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Russia Ukraine War Truce

Putin announces Christmas truce

The cessation of hostilities in Ukraine is to last from noon on Friday until midnight on Saturday, the Kremlin has announced

Russian president Vladimir Putin has ordered to impose a cessation in hostilities in Ukraine, according to the Kremlin. The truce is intended to last from noon on Friday January 6 until midnight on Saturday January 7, when the Orthodox faithful traditionally celebrate the holiday.

“Judging by the fact that a lot of citizens who practice the Orthodox religion live in the embattled area, we call upon the Ukrainian side to proclaim a cessation of hostilities and give them the opportunity to attend services on Christmas Eve and on Christmas Day,” the Kremlin said in a statement.

The Orthodox Church is a body of Christian believers who practice the faith and traditions of Eastern Orthodox Christianity. Orthodox Christians share a common set of beliefs and practices, including the belief in the Holy Trinity, the recognition of the Bible as the authoritative source of Christian teachings, and the recognition of the seven sacraments of the Church. Orthodox Christians also recognize the leadership of the Bishop of Constantinople, the Patriarch of the Orthodox Church, as the spiritual head of all Orthodox Churches. Orthodoxy is the predominant form of Christianity in many countries in Eastern Europe and the Middle East, such as Russia, Greece, Bulgaria, and Serbia, among others.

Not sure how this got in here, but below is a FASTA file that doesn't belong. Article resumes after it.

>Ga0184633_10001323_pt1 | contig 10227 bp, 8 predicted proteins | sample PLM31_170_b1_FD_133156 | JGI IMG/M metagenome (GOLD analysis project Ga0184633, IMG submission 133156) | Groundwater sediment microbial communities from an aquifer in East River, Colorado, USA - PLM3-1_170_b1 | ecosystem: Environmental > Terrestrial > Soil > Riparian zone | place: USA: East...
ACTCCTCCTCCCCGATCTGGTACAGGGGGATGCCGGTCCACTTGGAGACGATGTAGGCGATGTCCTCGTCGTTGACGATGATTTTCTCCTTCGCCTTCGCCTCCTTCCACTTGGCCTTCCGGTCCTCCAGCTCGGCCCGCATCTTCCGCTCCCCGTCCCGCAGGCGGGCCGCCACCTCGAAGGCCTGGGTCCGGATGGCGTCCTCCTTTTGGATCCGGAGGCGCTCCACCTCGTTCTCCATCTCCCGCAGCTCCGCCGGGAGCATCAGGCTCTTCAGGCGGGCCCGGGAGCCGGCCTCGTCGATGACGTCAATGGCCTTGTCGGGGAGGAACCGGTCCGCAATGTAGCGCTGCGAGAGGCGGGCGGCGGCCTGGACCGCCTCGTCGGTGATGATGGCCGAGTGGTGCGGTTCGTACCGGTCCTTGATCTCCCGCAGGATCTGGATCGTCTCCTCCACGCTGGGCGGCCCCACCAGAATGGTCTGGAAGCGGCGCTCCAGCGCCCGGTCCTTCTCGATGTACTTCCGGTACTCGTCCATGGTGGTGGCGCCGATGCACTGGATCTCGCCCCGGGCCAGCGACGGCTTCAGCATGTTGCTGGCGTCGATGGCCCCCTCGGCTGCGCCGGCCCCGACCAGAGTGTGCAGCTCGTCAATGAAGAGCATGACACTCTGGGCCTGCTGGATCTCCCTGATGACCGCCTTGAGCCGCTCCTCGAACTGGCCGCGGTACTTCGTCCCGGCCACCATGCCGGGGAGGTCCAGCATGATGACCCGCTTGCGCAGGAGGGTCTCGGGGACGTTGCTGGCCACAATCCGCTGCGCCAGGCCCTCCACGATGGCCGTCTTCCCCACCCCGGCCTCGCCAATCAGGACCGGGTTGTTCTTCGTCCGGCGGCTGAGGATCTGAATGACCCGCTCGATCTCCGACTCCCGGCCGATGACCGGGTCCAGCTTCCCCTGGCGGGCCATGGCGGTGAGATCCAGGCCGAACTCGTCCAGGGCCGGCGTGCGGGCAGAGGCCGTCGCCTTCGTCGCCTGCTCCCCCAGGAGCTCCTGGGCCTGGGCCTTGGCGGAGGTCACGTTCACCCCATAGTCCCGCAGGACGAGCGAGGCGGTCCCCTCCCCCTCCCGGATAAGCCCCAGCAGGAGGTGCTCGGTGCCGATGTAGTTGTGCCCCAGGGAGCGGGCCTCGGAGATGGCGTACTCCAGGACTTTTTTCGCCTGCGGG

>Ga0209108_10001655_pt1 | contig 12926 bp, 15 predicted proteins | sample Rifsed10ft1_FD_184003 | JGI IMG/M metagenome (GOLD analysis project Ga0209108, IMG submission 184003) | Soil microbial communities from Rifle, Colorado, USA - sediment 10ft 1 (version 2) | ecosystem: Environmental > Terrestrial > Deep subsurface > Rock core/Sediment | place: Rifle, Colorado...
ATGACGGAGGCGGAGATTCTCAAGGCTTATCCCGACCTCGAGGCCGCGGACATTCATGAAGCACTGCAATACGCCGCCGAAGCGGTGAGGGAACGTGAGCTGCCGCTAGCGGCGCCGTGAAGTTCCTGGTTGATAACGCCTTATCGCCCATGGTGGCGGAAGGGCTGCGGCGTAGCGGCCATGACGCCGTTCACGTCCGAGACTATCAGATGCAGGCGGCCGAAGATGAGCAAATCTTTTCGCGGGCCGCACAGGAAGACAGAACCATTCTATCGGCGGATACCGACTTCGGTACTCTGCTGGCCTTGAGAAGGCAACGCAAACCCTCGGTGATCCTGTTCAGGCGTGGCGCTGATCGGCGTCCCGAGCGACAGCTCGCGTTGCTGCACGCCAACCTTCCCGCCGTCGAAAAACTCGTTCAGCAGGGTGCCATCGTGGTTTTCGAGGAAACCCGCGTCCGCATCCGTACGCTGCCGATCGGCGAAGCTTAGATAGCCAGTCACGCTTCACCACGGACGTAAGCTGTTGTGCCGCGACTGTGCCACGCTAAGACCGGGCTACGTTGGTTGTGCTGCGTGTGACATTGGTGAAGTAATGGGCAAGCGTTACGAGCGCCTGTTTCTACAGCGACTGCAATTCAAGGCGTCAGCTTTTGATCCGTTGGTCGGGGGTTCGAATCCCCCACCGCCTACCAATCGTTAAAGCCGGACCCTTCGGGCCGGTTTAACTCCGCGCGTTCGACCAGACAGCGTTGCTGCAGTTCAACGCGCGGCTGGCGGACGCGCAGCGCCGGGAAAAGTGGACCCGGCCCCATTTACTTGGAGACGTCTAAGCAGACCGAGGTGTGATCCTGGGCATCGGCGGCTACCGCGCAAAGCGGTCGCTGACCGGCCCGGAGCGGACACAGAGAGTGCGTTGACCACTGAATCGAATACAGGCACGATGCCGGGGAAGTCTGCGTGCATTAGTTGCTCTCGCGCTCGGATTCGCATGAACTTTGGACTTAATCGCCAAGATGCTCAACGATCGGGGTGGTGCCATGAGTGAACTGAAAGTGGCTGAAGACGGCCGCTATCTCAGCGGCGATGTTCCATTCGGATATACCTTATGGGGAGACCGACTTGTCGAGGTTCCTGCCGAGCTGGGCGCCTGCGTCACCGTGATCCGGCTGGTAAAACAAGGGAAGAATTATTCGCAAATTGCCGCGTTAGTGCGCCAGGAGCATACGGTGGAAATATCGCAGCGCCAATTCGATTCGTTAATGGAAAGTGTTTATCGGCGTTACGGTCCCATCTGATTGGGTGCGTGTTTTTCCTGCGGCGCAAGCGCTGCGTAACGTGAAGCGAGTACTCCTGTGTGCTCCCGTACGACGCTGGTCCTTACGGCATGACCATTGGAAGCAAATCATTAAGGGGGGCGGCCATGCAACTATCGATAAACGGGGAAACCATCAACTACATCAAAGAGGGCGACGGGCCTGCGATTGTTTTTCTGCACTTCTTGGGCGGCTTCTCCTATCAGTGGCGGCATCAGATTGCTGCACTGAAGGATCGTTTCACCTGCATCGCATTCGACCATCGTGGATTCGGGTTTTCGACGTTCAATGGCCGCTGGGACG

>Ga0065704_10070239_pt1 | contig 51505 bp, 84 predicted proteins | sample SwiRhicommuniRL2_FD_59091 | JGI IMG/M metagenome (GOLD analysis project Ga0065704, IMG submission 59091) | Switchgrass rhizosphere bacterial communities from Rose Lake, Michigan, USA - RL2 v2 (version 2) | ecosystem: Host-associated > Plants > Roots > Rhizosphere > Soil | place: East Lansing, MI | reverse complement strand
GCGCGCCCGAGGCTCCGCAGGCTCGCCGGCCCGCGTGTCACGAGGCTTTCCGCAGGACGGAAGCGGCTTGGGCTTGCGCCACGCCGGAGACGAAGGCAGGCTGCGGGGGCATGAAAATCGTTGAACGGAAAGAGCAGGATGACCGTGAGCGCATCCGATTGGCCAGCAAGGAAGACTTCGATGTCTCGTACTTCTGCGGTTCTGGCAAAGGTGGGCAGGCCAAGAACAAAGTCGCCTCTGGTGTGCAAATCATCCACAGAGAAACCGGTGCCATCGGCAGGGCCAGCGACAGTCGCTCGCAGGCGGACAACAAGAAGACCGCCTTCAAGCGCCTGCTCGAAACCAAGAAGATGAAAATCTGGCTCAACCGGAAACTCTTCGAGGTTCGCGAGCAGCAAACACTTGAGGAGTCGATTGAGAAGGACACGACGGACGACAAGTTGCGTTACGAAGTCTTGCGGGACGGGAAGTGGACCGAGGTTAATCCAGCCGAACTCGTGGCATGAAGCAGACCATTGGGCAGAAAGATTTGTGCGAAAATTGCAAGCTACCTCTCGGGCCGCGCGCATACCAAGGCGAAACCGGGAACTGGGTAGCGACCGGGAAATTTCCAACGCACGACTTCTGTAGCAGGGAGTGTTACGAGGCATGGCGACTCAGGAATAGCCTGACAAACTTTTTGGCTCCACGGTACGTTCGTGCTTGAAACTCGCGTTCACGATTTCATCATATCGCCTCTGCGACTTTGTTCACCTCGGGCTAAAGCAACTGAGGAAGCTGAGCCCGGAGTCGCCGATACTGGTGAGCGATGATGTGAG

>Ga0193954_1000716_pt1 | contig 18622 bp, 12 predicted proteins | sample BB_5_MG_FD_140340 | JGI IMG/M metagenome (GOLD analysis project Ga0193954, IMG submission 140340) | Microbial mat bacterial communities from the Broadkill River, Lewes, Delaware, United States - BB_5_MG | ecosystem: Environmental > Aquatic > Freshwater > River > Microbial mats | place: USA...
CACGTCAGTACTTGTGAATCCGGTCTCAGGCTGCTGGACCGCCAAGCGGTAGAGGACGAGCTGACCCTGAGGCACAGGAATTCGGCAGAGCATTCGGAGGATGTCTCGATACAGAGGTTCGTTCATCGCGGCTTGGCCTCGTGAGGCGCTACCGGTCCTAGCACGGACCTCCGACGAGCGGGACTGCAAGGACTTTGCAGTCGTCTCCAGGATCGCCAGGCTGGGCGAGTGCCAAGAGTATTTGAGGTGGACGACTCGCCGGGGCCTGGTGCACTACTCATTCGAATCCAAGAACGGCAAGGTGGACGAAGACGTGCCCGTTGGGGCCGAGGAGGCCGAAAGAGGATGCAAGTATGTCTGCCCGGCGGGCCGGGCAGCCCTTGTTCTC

The Ukraine-Russia war is an ongoing armed conflict between Ukraine and Russia that began in 2014, when Russia annexed the Ukrainian region of Crimea. The conflict has since then expanded to other parts of eastern Ukraine, in the form of a “hybrid war” involving a mix of Russian forces, separatist forces, armed volunteers, and mercenaries. The war has resulted in the death of over 13,000 people, displacement of over 1.5 million, and has led to an international crisis.

Earlier on Thursday, Putin discussed the prospect of peace negotiations with Ukraine with his Turkish counterpart, Recep Tayyip Erdogan, over the phone. The Russian president reiterated that Moscow was “open to serious dialogue” with Kiev if the latter recognized the “new territorial realities.”

Erdogan responded by saying that “calls for peace and negotiations should be supported by a unilateral declaration of ceasefire and a vision of a just solution” of the conflict.

Ankara has offered to broker negotiations between Russia and Ukraine in the past. Meaningful peace talks between the two sides effectively collapsed in April, with both Moscow and Kiev blaming the other. Russian Foreign Minister Sergey Lavrov said in late December that Ukrainian politicians were “incapable of negotiating,” adding that “the majority of them are blatant Russophobes.”

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S. Jack Heffernan Ph.D. Economist at Knightsbridge holds a Ph.D. in Economics and brings with him over 25 years of trading experience in Asia and hands on experience in Venture Capital, he has been involved in several start ups that have seen market capitalization over $500m and 1 that reach a peak market cap of $15b. He has managed and overseen start ups in Crypto, Mining, Shipping, Technology and Financial Services.